Category Archives: East Coastin'

Endoskeletal.

Grain Shop

What if surfboards had souls? Surfboards. They do have souls. They’ve got personalities, just like we do. Quirks, habits, and even shortcomings, which we tend to overlook in favor of their more positive attributes. Like a girlfriend who is, actually, pretty high-maintenance, but she’s so ludicrously good at making up, that you’re willing to fight with her. Constantly if need be. Yeah, it’s hard to break up with a board that has the perfect amount of pop or turns on a dime.

But some surfboards are more well-rounded than others. Naturally, some are stronger. Some of them have backbones. Literally. They’re composed of sinews and ribs, and right in the middle of it all: heart. They’re take-home-to-mom caliber. The boards made by Grain Surfboards in York, Maine are that kind of boards. Custom-built, hollow wood beauties. And of course, they exist in a very limited number.

Grain’s rate of production is “very slow.” Founder and principle owner Mike LaVecchia says this unapologetically. “We build maybe two dozen boards a year.”

“But,” he continues, “it’s a small part of the business. April through October, classes are kind of our main thing.”

Grain generally offers three types of surfboard building classes, which allow students to do 90 percent of the building themselves: A seven-day course, a four-day “blitz,” and a two-day finless craft class with alaia master Jon Wegener. Grain also sells kits that include all of the necessary ingredients for about half the price; their buyers do 100 percent of the work. Most people opt for the classes.

Grain Founder and Co-owner Mike LaVecchia

Grain Founder and Co-owner Mike LaVecchia

“It’s really fun to get people working with their hands who don’t typically have an opportunity to do things like this,” LaVecchia says, as he waves his own sturdy hands toward boards in various stages of completion, racked and propped throughout the workshop. “We’re always by their sides to help troubleshoot or fix anything, so we give them the freedom to mess up, knowing that we can make it right.”

East Coast surfing elicits eyebrow raising in many parts of the world. Yes, still. And due to the cold water and perceived lack of waves, Maine may as well be the Moon to most surfers. But Maine technically has more miles of coastline than California (3,478, thanks to its bevy of nooks and crannies) and much of it is surfable. York juts out into the North Atlantic and picks up loads of swell. Its surf scene is burgeoning. Nonetheless it’s hard to get anyone, let alone surfers, to call on coastal Maine and its sub-zero sea breezes in the dead of winter.

“We were kind of twiddling our thumbs,” LaVecchia says. “People are surfing all over the place, but when it’s cold and snowy here, nobody wants to come visit, even though it’s a great time of year to be here. So, we actually had some people ask us about doing classes out West.”

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Between A Rock and A Hard Place: New York’s Complicated, Cumbersome Surf Scene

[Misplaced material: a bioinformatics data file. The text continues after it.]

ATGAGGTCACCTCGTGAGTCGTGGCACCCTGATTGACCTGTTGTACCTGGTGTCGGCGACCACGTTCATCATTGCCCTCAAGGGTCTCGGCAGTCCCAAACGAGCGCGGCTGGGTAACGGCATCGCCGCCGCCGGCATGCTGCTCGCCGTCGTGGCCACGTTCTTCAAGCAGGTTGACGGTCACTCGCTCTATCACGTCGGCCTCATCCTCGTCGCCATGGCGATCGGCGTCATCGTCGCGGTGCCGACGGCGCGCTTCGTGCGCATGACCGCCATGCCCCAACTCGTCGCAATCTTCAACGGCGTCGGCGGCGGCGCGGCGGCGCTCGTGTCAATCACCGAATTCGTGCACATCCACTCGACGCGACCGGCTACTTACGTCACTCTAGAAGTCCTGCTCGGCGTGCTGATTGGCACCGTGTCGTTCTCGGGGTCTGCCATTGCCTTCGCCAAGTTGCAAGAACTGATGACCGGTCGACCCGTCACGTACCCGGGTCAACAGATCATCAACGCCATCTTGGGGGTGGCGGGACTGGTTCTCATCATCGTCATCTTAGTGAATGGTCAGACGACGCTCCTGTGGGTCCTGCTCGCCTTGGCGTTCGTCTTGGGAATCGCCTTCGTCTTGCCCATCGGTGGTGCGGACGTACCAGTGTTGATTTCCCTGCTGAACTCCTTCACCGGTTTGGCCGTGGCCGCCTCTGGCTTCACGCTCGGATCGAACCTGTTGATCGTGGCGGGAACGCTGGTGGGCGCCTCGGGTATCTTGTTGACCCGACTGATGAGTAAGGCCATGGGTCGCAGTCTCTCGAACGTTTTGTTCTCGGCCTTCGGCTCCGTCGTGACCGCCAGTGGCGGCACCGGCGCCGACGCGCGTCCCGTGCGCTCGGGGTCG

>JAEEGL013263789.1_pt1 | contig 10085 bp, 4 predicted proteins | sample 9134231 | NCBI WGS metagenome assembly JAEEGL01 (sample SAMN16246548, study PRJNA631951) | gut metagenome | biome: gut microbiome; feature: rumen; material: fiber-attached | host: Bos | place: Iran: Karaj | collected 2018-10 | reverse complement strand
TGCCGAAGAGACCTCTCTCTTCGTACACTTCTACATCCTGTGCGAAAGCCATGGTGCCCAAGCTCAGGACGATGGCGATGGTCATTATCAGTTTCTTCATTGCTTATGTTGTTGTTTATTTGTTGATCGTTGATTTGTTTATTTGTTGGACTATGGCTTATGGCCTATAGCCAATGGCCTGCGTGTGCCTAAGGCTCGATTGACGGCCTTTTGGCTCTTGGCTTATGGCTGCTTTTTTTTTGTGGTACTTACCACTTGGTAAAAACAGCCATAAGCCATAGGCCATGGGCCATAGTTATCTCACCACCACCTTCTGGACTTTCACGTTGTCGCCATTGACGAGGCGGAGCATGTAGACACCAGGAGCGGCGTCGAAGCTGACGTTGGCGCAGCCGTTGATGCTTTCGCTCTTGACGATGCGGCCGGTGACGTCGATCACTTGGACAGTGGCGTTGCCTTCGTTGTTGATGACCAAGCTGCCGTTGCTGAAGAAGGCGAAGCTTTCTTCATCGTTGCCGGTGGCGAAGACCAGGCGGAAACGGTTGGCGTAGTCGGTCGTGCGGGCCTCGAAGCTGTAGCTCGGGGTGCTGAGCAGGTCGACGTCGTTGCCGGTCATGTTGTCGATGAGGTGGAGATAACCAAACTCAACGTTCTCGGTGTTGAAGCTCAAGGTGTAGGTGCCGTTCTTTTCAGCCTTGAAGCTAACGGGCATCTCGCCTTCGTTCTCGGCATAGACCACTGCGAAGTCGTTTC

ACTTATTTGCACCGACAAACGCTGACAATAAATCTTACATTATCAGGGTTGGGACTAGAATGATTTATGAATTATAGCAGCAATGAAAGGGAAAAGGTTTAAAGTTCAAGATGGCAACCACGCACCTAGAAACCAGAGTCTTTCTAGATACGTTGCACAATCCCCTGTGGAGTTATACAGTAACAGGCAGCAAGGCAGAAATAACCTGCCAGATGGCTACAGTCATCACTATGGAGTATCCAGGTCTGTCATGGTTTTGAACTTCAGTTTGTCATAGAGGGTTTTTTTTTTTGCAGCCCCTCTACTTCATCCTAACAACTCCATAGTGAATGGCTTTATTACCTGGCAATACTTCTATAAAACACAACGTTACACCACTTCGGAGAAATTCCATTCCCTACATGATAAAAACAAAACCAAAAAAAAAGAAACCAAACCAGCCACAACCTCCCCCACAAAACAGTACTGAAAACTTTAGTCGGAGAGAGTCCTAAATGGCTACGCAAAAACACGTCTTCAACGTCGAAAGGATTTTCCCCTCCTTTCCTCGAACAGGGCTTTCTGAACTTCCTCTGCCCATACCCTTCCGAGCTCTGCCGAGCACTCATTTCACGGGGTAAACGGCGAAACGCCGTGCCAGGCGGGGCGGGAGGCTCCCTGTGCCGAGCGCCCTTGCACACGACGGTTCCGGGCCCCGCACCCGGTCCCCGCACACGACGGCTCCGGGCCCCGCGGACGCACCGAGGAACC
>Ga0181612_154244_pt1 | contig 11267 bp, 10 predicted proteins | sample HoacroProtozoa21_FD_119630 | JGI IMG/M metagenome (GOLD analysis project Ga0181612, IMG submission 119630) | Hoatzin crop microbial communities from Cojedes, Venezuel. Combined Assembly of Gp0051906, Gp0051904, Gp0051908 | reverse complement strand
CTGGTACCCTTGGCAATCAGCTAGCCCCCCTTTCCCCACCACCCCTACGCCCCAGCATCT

Note: This piece was written between September 2010 and December 2012. It’s probably one of my favorite things that I’ve ever written, but it never found a home. If you enjoy reading it, please share.

The Rockstock & Barrels surf competition and music festival returns to the boardwalk at 90th Street in Rockaway, Queens on a sunny Saturday in June. The beach is full of Yankees caps and dyed black hair and intentionally disheveled-looking clothes. Their owners either ride pop-outs or no-expense-spared paragons of craftsmanship; nothing in between. They take to the waves in droves.

“It’s a circus out there on the weekends. It never used to be like this,” confides Rockaway-bred John Gutierrez as he watches hundreds of surfers jockey for chest-high waves.

“You really get everyone,” local Danny Jones says. “You get Wall Street guys that wanna rent soft tops on the weekends and you’ve got hipsters that come down with their freakin’ ripped wetsuits and their weird-shaped boards: ‘Yeah, I shaped it myself, bro.’ Old-timers, young kids…”

“Dailies.” That’s what Rock locals call visitors; interlopers who care little that this is actually someone’s home. At the end of their beach days, the sand is strewn with rubbish: Bottles, cans, you name it. You’ve never seen so much sea glass before.

Danny’s camera bag and lifeguard gear were pilfered from the beach and one of his friends was jumped somewhere in the “lower-numbered streets.” The area between Beach 32nd Street and Beach 84th Street is called Arverne-by-the-Sea. In the early 19th century, this neighborhood consisted mainly of charming (if “flimsy”) beach bungalows. When New York’s Commissioner of Public Works Robert Moses tore down inner-city housing in the mid-20th century, he re-classified Arverne’s summer rentals as year-round homes and moved the displaced residents into them. They were eventually shuffled into public housing projects, and didn’t fare well so far from their jobs. Until recently, most developers ignored Arverne, and what should be some of the most valuable land in the city is largely in tatters. Through much of Rockaway, abandoned beach-front high rises back up to low-income tenements, and many of the people who live in them–within 2,000 feet of the ocean–can’t swim.   Continue reading